Sunday, May 16

All together? The losers of the pandemic could soon be left behind | Coronavirus

IIf at some point in the future there is a Pandemic Museum, its curators will fight to convey the pulverizing triviality of the confinement. A living room replica and Interactive Zoom installation won’t do it justice.

It’s hard to remember boredom, which has been the defining experience for many. The human mind measures time by the passage of different events. A large routine slab offers no limits; no pegs for remembrance. It seems to last forever, but it leaves a superficial mark. Or do it if you are lucky. To have reached this point in the pandemic with a safe job, a quiet room, without serious infections or the agony of grief, is to have known a pandemic different from that marked by destitution and death.

That is not to underestimate the emotional cost of accommodating confinement. It has been brutal for those who live alone. There is a reason loneliness is used to break the spirit in prisons. It is harrowing to think of those who have been caught with abusive partners or at-risk children from their own parents and have been denied the sanctuary of school. There is no easy hierarchy of ordeals when the entire society is submerged in crisis: the corrosive fluid will find its way into any crevice.

But there is a spectrum of suffering. The language of collective resistance has helped to sustain the public spirit, but it also eludes great sacrifices with acts that, in the larger scheme of human experience, are recorded more as inconveniences: wearing a mask; previous meals.

Most people have kept this in proportion. The description of the confinement as an ordeal for freedom-loving England is overrepresented in the media. It is not the general opinion. But some people do well to inflate tolerable discomfort at human rights abuses. By exaggerating the burden of regulatory compliance now, lockdown skeptics are betting on mass victimization, which they will cash in when the time comes to meet, or avoid, the cost of recovery. If everyone suffered equally, there is less reason for redistribution later; less moral imperative to harness the wealth of those who sat in the floodplain on high ground to compensate those whose livelihoods were wiped out.

We know from George Osborne’s austerity budgets that “we’re all in this together” can be rhetorical sleight of hand. The solidarity claim sounded like an argument in favor of fiscal transfers, but for the most part it was a clever mark on the message that people who had already suffered were going to suffer more, longer.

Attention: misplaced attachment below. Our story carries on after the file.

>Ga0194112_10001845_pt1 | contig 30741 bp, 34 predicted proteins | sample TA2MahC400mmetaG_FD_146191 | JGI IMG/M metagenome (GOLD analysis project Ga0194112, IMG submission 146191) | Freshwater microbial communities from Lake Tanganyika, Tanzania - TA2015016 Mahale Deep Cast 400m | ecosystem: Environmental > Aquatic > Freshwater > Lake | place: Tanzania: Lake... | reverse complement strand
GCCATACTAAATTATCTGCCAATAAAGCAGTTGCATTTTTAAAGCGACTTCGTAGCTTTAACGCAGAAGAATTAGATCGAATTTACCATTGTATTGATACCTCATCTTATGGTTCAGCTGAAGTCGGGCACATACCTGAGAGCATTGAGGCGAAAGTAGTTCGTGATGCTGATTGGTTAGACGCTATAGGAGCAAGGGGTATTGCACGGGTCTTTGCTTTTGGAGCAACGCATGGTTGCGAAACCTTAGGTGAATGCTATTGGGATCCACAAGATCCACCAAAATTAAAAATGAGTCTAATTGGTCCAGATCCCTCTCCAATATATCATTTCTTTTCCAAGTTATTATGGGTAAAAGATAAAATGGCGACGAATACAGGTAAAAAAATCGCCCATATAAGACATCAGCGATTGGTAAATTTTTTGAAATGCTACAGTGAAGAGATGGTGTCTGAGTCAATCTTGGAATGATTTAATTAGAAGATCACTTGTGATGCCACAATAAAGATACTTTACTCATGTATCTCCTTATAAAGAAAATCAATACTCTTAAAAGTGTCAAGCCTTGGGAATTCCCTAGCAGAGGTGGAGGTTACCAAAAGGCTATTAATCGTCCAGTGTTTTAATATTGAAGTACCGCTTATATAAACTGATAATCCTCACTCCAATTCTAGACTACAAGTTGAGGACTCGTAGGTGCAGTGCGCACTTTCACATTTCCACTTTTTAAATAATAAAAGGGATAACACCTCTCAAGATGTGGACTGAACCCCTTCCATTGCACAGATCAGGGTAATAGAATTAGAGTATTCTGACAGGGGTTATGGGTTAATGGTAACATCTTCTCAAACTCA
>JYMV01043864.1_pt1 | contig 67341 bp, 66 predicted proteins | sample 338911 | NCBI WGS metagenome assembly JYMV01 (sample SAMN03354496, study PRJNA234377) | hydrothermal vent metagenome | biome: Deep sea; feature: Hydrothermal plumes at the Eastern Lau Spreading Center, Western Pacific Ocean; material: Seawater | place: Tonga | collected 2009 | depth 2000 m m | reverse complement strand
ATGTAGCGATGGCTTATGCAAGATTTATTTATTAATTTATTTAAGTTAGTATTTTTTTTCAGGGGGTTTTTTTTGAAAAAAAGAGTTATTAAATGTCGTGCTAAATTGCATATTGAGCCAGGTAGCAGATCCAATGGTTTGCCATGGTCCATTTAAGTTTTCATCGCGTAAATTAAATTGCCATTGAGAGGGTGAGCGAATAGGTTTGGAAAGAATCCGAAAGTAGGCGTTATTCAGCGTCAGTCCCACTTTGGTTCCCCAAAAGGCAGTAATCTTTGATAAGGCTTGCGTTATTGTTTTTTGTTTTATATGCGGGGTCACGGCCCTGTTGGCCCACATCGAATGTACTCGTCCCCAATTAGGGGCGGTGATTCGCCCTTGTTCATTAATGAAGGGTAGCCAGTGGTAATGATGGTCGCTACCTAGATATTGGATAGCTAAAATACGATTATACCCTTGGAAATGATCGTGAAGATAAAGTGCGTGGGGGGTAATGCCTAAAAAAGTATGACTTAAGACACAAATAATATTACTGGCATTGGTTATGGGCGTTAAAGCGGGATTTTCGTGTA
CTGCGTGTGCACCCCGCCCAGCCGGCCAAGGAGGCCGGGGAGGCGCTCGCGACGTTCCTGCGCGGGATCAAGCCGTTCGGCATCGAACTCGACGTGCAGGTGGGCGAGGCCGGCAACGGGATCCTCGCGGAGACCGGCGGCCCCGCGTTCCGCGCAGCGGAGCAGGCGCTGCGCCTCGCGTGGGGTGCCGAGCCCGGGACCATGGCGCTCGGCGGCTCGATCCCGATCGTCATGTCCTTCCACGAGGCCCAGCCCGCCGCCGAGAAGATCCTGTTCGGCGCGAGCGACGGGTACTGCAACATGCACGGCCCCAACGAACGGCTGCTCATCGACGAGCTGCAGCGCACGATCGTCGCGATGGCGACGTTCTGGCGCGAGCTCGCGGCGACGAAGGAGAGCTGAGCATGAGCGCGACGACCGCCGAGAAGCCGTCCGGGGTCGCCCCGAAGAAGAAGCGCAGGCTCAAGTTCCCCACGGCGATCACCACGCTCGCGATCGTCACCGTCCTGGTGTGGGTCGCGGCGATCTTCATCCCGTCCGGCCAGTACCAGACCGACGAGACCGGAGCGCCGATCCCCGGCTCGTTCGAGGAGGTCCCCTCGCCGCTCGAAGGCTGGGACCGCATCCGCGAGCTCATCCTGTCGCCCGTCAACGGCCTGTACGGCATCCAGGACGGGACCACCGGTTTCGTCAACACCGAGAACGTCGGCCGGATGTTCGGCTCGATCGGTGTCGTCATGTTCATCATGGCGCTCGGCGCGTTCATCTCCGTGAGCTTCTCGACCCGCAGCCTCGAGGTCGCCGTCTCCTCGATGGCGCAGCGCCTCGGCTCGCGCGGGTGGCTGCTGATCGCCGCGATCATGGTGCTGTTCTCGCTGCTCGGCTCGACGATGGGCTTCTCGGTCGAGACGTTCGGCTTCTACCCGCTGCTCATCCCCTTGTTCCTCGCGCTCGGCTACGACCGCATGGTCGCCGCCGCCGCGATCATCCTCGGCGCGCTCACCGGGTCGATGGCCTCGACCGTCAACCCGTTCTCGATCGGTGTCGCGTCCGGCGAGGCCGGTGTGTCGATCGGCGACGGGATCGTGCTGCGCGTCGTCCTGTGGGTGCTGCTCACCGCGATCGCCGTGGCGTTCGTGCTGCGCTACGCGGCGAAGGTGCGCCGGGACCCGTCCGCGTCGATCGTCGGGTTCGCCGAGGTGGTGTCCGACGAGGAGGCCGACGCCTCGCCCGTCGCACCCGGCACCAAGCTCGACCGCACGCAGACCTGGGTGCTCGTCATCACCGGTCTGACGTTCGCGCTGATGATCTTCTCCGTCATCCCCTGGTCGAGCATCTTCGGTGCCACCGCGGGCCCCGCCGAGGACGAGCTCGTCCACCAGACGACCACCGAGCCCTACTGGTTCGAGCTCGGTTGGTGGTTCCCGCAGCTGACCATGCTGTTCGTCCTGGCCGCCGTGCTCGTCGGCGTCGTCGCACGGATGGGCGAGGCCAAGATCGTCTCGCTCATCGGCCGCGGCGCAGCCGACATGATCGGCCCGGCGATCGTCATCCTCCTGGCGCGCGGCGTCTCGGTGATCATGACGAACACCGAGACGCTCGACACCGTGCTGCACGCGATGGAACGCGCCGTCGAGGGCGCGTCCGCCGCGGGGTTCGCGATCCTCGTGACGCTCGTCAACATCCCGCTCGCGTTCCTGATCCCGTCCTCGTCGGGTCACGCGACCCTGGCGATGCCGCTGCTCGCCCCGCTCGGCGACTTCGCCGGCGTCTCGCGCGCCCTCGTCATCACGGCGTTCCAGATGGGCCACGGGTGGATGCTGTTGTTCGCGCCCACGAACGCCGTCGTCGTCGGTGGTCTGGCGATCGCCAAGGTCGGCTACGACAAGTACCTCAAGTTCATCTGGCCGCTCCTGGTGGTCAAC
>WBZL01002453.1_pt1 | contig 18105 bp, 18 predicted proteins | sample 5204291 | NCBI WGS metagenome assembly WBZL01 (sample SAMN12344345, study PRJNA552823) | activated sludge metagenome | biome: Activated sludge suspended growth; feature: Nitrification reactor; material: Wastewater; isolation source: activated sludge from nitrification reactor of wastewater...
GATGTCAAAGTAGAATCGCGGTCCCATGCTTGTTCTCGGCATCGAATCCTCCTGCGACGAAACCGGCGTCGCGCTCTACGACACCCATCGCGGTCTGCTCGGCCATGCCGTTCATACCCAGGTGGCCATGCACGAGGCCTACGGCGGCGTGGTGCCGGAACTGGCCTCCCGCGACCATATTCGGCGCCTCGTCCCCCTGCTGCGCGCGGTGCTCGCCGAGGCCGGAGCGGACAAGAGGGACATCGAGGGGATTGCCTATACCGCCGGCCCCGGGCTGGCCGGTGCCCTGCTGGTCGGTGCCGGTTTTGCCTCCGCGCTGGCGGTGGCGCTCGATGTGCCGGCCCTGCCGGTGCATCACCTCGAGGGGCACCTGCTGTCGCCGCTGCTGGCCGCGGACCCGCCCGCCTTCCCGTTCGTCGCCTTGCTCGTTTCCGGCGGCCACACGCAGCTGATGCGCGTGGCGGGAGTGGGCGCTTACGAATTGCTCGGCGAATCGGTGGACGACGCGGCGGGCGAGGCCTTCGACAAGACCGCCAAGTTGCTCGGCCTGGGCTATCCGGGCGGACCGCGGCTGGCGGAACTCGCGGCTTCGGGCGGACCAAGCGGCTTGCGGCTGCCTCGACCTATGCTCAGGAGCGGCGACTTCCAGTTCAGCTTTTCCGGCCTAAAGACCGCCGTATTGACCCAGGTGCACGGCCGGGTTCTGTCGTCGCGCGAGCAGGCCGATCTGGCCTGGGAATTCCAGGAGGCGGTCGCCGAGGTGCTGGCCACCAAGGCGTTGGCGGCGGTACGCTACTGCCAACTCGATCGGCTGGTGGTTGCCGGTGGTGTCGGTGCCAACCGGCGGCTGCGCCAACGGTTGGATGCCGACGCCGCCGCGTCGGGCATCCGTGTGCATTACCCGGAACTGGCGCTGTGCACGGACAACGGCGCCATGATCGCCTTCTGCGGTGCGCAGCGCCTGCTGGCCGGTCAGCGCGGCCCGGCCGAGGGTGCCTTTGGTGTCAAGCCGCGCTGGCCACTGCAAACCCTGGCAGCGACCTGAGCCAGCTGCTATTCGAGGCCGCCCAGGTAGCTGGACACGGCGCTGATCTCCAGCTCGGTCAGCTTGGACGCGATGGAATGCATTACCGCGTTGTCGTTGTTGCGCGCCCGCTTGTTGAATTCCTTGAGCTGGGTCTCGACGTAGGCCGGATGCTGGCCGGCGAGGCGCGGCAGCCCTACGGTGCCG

Last week, Rishi Sunak said his budget involved “asking more of the people and companies that can afford to contribute and protect those that cannot.” It sounded charitable, but there is a lot of flexibility in the word “more.” Nurses have been given a 1% pay increase, which is “more” in nominal terms than before, but still a cut in real terms, and a derisory reward for traumatic front-line service against Covid.

It may seem insensitive to talk now that someone has had a “good pandemic,” but it is dishonest to pretend that the nation will emerge from the darkness together, with a story to tell. The disease has devastated some and saved others. It grows deadlier with age, but it also appears to have discriminated on racial grounds for reasons that are not yet fully understood. In part, it is likely also a function of class inequality. Covid thrives on deprivation: overcrowded housing; poor diet; Precarious jobs that make it difficult for people to isolate themselves or be absent from work due to convalescence.

Some have saved money from accrued wages. Others have spent little savings and accumulated debt to stay solvent. The blockade has been more expensive for the people who could least afford it.

A publication of repressed consumption by the lucky group will generate flattering growth statistics, although that economic rebound will leave millions behind. Boris Johnson MPs will resist efforts to force winners to subsidize losers on the appropriate scale. The conservative cult of self-reliance generally provides intellectual anesthesia against the discomfort of living in a highly unequal society. There is less duty to worry about unemployment once it presents itself as a self-inflicted penalty for inactivity. It becomes more difficult to argue in the same vein when a pandemic is the cause of people’s suffering, but then the myth of collective sacrifice and the rhetoric of “hard decisions” can be applied to ease wealthy consciences. We are all in this together. Some are deeper than others.

Britain has shape when it comes to narrating historical tribulations in terms that turn uneven traumas into a heroic ball. We talk about national stoicism without realizing how easy it is to be stoic with money in the bank. Johnson is a skilled political storyteller and will want the winners to write the history of this era – a story of massive tolerance in the face of inevitable calamity and a happy ending as we all form an orderly queue for the vaccine.

That story will appeal to those who only endured extreme inconvenience. No one wants to admit to being the winner of a tragedy, but a pink mist will soon descend on the lucky ones. Nostalgia will color the space where few different memories have been formed. Then a new division will emerge, between those who should remember the pandemic badly and those who saw its true face and cannot forget.

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